Asiana plane crash
On Saturday, July 6 2013, an Asiana Airlines Boeing 777 carrying mostly Chinese passengers crashed and burst into flames as it landed short of the runway at San Francisco International Airport. Two teenage girls were killed and more than 180 people were injured.
Chinese media scramble to cover US air crash
Outlets scramble to uncover details of the Chinese victims of Asiana Flight 214, with some reports thought to cross privacy line
The crash of Asiana Flight 214 in San Francisco triggered a competitive frenzy among the mainland media last week, as outlets scrambled to uncover compelling details about the victims and examine the overseas study tours had brought many passengers on board.
Of the Boeing 777's 290 passengers, 141 were Chinese, including the only fatalities. Three Chinese girls lost their lives, as a third succumbed to her injuries on Friday.
As has become the norm in such disasters, social media provided the first reports from the scene. Survivors rushed to Sino Weibo and other microblogs to publish pictures, thoughts and observations.
Xu Da, a general manager with the online shopping site Taobao Marketplace, was on board with his wife and son. When the jet neared the ground, "I heard the plane's engines roaring loudly again and my heart sank. This was not a good sign," Xu posted two days after the accident.
Xu and his family survived. After escaping the plane through a hole where the tail had broken off, he started to post live on Weibo. So did many other passengers, long before encountering any professional journalists. The public quickly discovered the Weibo accounts of the two students from Jiangshan Middle School, Zhejiang province, who died at the scene: Wang Linjia, 17, and Ye Mengyuan , 16.
The official China Youth Daily went overboard in its effort to show authorities' sympathy in one article on Tuesday.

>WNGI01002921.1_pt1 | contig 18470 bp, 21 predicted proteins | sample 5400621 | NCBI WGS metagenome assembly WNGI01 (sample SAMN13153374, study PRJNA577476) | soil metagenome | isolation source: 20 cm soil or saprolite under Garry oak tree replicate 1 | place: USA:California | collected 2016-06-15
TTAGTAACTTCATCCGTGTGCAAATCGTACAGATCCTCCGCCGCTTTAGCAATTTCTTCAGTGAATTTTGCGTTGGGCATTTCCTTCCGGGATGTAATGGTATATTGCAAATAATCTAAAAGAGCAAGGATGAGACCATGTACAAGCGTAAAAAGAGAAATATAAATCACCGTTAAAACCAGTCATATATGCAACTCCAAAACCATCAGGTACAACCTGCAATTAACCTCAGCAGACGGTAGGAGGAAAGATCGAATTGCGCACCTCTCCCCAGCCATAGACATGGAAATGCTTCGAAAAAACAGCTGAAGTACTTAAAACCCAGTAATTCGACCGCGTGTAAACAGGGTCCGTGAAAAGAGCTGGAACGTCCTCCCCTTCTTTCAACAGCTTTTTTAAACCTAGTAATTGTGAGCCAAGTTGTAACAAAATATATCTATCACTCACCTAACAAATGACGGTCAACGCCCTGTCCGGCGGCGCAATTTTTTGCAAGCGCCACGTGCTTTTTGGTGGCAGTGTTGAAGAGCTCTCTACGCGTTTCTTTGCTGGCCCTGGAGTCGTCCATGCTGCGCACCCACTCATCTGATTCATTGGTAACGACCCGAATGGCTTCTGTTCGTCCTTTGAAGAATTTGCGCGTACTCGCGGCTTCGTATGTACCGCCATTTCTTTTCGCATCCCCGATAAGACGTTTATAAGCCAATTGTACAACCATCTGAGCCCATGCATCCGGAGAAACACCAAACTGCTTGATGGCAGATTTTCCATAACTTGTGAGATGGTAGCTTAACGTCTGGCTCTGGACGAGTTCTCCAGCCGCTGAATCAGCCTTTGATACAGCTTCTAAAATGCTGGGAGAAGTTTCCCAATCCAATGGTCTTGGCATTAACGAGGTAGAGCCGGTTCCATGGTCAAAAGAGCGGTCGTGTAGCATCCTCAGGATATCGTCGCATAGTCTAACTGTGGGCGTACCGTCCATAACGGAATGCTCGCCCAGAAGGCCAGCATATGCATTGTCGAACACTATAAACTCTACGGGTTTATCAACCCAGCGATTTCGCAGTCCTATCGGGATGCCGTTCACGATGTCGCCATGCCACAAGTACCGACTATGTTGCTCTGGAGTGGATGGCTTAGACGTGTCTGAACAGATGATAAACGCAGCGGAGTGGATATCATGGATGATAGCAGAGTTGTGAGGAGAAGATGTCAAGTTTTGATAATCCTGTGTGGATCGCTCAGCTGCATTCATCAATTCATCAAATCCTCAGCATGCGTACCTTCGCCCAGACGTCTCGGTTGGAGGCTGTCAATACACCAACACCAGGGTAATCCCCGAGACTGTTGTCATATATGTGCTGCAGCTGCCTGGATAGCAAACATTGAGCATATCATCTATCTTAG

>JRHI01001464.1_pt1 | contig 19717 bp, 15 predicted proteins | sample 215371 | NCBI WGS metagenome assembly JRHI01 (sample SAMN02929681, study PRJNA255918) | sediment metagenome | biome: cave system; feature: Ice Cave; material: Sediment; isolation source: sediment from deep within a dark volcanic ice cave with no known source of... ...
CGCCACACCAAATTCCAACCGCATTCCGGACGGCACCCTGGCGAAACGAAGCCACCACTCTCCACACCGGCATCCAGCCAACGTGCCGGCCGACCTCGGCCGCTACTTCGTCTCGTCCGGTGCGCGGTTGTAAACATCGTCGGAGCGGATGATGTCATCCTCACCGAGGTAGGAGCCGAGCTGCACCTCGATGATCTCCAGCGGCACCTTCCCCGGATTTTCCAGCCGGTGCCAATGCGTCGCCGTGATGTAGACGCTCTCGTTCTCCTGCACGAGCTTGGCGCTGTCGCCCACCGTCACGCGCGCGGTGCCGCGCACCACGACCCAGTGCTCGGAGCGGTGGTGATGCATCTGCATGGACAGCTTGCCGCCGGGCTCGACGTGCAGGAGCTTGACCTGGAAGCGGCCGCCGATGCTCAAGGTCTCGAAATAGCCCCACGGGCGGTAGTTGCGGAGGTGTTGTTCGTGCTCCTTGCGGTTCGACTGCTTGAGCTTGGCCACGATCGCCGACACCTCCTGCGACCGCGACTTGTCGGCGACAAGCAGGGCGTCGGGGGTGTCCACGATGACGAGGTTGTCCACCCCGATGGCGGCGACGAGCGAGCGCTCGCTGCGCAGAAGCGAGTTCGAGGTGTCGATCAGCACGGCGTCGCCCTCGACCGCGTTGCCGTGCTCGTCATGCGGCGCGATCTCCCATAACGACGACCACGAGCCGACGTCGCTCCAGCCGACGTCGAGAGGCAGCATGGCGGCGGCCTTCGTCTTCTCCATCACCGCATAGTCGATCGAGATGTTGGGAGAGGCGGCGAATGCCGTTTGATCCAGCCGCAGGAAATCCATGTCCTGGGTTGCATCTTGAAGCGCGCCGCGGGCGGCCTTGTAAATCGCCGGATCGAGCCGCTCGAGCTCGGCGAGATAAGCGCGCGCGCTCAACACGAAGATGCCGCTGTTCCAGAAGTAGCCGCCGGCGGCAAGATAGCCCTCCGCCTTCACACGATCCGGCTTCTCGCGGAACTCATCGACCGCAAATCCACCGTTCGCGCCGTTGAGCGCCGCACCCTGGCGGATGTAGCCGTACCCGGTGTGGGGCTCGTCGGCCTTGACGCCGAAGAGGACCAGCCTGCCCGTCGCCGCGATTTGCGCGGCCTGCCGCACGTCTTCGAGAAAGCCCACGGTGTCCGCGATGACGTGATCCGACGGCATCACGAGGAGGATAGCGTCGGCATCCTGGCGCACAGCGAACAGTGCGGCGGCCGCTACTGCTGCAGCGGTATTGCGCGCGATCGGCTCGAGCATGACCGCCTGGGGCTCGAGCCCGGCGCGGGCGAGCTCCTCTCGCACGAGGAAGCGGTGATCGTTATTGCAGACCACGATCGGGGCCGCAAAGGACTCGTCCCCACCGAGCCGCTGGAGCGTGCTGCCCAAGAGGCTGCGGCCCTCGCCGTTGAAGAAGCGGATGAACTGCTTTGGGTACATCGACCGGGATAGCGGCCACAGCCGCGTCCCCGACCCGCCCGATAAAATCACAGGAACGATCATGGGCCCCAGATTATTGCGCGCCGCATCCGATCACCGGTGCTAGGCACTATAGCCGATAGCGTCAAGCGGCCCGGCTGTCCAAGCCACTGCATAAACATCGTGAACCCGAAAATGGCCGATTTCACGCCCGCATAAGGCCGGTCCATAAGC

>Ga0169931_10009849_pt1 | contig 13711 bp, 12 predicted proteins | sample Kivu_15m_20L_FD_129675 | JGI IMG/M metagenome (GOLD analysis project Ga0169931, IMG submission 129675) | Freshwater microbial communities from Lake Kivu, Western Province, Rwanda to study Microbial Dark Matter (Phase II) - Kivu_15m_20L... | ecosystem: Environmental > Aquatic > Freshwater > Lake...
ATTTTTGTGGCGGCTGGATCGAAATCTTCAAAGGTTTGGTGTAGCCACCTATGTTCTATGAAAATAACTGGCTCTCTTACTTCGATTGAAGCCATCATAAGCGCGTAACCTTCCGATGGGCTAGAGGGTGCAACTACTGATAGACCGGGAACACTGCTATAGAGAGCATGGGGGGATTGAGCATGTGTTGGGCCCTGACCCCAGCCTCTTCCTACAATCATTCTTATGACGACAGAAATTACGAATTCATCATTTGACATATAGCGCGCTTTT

"If they were alive and knew that Zhejiang Organisation Department chief Cai Qi cared about them, Wang Linjia would probably open her smiling eyes and Ye Mengyuan would hardly believe it and jump up with joy," it said. Cai Qi followed the two girls on Weibo, it said, although it was not clear when he began doing so.
The flattering report sparked fierce criticism online. The China Youth Daily rushed to repair its public image by taking down an online version of the story and posting an apology.
Meanwhile, reporters were flooding into Jiangshan to collect details about the victims, causing some to raise privacy concerns.
A commentary posted on rednet.cn a Hunan news website, urged the media to be careful when disclosing personal information about the dead girls and their family members.
"Shall we show more respect to the privacy of the deceased, more silent care to the families?" the commentary asked.
The accident also drew attention to the study tours that have become popular for Chinese pupils.
Half of the 141 Chinese passengers were students and chaperones from Jiangshan and Taiyuan city, Shanxi province, on their way to a two-week summer camp in the United States.
In an apparent overreaction, the education bureau in Quzhou, another Zhejiang city, ordered all study camp activities to cease.
The official Guangming Daily criticised the Quzhou action, saying: "We should encourage students to get educated via oversea tours. The authorities should get stricter in approving these projects, rather [than imposing] a ban for a single accident."
Others tried to analyse why study tours had become so popular. "Many parents and children are actually 'hijacked' by a certain mindset," a Worker's Daily commentary said. "They don't want to be left behind as other children have taken part in [overseas tours].
"Why rush overseas in flocks before having a good understanding about China's traditional culture?"
In the face of the media bombardment on student tours, the Shenyang Evening Post stood out with its piece on the need to counsel youngsters frightened by the crash. "Parents should teach their surviving children to feel grateful and love life more than before," it said.